David Rose has been running Home Farm at Screveton since the 1980’s when he took over from his family, who have farmed here since 1933. Using his networks, knowledge and innovative approach to farming and environmental management, he established Farmeco Community Care to improve community engagement in food production and environment management. David planted over 5,000 trees in the indigenous edible woodland and the farming areas to improve soil protection, crop production, wildlife and pollinators attraction and income generation. He has established superb links with the wider communities and the city dwellers through training, market days, health and wellbeing initiatives.


Edward Tupper, Littleton Farm, West Sussex

Edward Tupper runs Littleton Farm, a mixed 1500 acre family farm on the South Downs in West Sussex. The farm was in a higher level HLS/ELS agreement for the last 10 years, under which Edward had restored and maintained whole fields, part fields and created margins and skylark plots that are now brimming with flora and fauna including rare orchids and butterflies. The investment in 6 in-calf Sussex heifers in 2008, has grown to a pedigree suckler herd of over 40, which act as the farm’s ‘environmental lawn mowers’.  Now in a Countryside Stewardship Higher Tier Agreement, Edward is looking to create more new woodland to further encourage the ‘wildlife corridor’ along the South Downs.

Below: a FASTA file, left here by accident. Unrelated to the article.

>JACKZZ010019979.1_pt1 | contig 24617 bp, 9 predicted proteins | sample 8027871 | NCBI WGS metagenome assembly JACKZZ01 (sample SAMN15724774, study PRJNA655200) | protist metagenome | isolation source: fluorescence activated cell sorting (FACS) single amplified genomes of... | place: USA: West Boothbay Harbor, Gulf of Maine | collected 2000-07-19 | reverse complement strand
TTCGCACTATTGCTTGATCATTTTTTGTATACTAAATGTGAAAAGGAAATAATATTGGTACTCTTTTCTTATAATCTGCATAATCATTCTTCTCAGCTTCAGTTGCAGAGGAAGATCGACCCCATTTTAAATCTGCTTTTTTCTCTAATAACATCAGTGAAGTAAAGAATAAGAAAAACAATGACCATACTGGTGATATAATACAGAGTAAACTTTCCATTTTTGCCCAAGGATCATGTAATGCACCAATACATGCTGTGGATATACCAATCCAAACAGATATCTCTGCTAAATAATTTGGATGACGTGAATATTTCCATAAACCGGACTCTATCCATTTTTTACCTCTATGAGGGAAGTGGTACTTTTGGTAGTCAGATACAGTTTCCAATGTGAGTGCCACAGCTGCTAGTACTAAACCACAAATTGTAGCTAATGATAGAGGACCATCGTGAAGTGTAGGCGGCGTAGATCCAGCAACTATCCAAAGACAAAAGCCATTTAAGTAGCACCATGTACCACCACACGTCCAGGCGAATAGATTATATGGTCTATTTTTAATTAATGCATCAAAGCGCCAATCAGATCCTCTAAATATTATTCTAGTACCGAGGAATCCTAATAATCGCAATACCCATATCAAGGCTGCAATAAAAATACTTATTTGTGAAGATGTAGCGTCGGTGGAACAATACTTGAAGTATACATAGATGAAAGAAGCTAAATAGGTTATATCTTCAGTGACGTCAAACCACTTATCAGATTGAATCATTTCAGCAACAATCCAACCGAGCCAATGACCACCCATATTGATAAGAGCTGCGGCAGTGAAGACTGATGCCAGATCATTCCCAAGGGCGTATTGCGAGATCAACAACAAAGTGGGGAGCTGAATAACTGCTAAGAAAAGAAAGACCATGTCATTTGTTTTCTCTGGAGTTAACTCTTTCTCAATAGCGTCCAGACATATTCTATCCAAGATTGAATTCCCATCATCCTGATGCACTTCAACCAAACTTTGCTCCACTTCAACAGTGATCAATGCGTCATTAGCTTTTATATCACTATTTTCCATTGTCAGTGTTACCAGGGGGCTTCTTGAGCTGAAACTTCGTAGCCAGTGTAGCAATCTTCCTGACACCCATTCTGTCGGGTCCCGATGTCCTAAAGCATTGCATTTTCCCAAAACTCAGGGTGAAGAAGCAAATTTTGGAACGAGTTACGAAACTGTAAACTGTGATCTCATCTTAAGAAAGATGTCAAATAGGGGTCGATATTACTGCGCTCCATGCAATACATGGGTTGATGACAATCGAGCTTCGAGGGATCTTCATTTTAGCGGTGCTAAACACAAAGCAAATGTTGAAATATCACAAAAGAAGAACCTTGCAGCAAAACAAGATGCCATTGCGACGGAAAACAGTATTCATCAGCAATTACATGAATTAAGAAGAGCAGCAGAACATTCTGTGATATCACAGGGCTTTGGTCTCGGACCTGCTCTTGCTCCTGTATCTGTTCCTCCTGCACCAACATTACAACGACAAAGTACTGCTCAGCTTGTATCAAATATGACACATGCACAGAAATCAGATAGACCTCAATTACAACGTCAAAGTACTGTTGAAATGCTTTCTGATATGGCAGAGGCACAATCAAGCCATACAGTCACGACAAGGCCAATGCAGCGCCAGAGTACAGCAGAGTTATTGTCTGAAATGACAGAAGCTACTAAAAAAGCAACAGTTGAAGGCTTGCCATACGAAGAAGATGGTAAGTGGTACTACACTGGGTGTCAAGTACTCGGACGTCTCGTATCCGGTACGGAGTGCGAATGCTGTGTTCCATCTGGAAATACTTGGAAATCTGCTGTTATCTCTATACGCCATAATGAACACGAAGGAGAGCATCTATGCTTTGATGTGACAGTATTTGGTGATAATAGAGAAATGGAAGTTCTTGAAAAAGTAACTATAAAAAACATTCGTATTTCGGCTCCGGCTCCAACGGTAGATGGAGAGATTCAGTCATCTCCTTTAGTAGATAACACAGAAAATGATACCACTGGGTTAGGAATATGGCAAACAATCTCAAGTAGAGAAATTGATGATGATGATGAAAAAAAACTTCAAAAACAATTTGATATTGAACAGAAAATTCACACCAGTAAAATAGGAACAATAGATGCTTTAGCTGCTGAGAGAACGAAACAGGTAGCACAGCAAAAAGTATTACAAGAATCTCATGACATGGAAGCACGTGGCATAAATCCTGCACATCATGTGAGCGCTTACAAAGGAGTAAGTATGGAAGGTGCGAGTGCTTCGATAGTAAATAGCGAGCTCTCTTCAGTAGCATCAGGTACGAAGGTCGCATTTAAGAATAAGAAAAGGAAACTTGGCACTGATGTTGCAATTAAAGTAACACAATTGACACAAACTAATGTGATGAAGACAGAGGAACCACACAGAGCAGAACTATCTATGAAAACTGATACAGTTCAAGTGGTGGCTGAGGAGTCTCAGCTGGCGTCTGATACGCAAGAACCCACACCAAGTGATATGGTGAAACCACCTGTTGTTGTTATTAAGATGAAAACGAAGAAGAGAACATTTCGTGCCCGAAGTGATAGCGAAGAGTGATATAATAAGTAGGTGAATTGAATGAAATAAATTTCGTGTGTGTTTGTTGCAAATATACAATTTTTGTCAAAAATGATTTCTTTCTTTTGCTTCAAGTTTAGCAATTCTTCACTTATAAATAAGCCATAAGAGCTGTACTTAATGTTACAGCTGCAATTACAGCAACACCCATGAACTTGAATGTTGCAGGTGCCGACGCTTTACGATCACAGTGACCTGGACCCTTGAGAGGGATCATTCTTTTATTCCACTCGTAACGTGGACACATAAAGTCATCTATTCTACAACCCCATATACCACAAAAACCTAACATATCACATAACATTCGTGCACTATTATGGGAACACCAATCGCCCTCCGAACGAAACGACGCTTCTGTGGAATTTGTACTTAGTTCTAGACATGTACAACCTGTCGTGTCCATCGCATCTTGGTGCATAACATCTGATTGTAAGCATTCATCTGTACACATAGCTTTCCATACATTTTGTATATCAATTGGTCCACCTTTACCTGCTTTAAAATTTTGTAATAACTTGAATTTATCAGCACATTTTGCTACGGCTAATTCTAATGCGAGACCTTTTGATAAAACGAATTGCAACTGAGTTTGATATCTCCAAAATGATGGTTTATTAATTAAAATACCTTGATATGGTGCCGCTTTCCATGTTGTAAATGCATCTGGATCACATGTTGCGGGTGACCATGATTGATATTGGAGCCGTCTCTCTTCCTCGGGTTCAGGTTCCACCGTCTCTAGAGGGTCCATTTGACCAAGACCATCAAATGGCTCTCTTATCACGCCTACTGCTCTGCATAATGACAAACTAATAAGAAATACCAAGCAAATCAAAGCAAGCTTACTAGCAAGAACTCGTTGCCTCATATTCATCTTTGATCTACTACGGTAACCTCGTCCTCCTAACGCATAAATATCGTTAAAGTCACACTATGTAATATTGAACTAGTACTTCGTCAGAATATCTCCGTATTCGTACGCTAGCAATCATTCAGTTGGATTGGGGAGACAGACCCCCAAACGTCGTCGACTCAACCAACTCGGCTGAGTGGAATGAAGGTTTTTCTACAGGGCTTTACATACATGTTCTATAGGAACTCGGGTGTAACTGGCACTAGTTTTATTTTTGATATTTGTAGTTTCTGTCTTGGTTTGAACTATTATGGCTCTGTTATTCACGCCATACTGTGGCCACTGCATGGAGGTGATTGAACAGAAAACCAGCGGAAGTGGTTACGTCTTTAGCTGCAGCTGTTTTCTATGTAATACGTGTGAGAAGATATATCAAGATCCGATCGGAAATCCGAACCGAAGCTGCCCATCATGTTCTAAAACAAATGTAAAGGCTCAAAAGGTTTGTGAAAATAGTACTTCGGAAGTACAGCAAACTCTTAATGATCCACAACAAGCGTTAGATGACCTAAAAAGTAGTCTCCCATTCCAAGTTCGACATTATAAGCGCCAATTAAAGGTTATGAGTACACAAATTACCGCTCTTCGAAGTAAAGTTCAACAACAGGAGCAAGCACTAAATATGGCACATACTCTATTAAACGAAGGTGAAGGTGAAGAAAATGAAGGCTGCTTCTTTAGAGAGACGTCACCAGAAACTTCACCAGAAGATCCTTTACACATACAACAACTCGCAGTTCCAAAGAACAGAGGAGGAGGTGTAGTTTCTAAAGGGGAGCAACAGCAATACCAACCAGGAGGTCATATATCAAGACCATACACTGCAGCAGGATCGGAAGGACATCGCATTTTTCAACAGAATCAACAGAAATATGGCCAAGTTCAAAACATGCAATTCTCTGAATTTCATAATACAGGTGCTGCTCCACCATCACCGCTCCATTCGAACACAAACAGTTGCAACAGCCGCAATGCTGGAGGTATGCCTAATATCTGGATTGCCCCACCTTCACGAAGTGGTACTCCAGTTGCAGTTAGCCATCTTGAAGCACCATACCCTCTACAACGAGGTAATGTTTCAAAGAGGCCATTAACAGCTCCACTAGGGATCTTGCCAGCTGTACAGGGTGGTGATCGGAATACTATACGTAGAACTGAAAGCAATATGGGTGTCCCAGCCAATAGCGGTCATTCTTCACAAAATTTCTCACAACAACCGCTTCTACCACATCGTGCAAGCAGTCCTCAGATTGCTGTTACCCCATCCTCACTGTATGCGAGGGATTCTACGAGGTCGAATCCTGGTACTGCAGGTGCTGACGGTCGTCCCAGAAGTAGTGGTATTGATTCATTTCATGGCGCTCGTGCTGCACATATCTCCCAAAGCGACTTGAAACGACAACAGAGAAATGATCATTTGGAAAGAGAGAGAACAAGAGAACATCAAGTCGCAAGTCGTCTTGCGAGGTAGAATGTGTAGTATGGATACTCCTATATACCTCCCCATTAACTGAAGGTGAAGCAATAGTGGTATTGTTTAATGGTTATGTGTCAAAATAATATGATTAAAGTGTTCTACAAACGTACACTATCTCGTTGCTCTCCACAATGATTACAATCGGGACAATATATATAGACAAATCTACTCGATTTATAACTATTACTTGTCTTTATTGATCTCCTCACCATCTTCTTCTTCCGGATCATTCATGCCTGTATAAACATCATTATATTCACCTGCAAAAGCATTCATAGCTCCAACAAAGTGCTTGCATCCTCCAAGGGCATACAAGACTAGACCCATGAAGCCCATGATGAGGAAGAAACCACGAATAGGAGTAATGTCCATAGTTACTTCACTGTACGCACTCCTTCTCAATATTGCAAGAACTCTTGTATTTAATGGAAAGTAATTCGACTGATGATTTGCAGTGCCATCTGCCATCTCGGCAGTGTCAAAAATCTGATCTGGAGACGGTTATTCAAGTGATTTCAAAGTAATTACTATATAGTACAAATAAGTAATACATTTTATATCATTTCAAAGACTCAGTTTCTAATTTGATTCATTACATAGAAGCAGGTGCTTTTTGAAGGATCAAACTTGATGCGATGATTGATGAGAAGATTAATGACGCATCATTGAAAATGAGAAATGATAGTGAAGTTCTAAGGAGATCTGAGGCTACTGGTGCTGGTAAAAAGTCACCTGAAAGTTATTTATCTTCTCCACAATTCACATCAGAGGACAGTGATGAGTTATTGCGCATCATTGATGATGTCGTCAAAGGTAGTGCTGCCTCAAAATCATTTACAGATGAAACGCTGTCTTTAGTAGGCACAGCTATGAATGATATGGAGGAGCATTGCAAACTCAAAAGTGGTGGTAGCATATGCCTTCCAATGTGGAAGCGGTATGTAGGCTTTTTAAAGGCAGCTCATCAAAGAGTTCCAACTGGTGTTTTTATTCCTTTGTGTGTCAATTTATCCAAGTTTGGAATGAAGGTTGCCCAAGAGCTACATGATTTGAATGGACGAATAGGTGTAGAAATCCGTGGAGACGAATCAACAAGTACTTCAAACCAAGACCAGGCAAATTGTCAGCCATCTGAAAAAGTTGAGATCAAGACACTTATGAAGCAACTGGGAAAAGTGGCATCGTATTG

James Turner, Brackenburgh Home Farms, Cumbria

650 acres of profitable arable crops established by min-til on a 2000 acre mixed enterprise farm in Cumbria is unusual, enabling a raft of environmental activities to be incorporated into the traditional rotation. Grass margins, billowing hedgerows and wild bird seed planting help support some 80 species of farmland birds. Imaginative enhancement of the riparian corridor along the river Petteril has provided a buffer from the dairy unit where 250 crossbred, summer grazed cows are milked. Coppicing existing alders and planting 1,800 mixed species trees along both banks and leaving fenced off tussocky grass for barn owls, has boosted river invertebrate life dramatically. Most of the grassland for the 850 lowland ewe flock is grown from injected slurry from the dairy herd. Of interest is the restoration of 800 acre of lowland heath from birch and bracken scrub. This diverse habitat is grazed by a herd of native suckler cows and their calves and 400 Herdwick ewes in the winter.


Llŷr Jones, Derwydd, Wales

Derwydd is a 1600 acre upland farm that runs a 1100 ewe closed flock. All lambs are fattened on grass or root crops and sold on a Tesco cost of production (COP) contract. The farm has been in environmental schemes for the last 16 years. Llŷr leaves 30 acres a year fallow over winter following spring crops, as a food source for birds and has been working tirelessly with Natural Resources Wales, enhancing the heather moorland on his mountain at Llandegla to the benefit of species such as black grouse. Derwydd is rich in ancient woodland and streamside corridors and Llŷr has increased the woodland area on the farm via the Glastir Woodland Creation scheme. The farm runs a 16,000 hen, free-range egg unit, selling eggs to Tesco (COP contract) and he is a co-owner of Blodyn Aur, a bee-friendly, Welsh rapeseed oil company. All the farm’s energy is generated on-farm through hydro-electric and solar power schemes with a 60Kw ground source heat pump supplying the farm’s heating requirements. Three full-time members of staff are employed on the farm along with two weekend staff.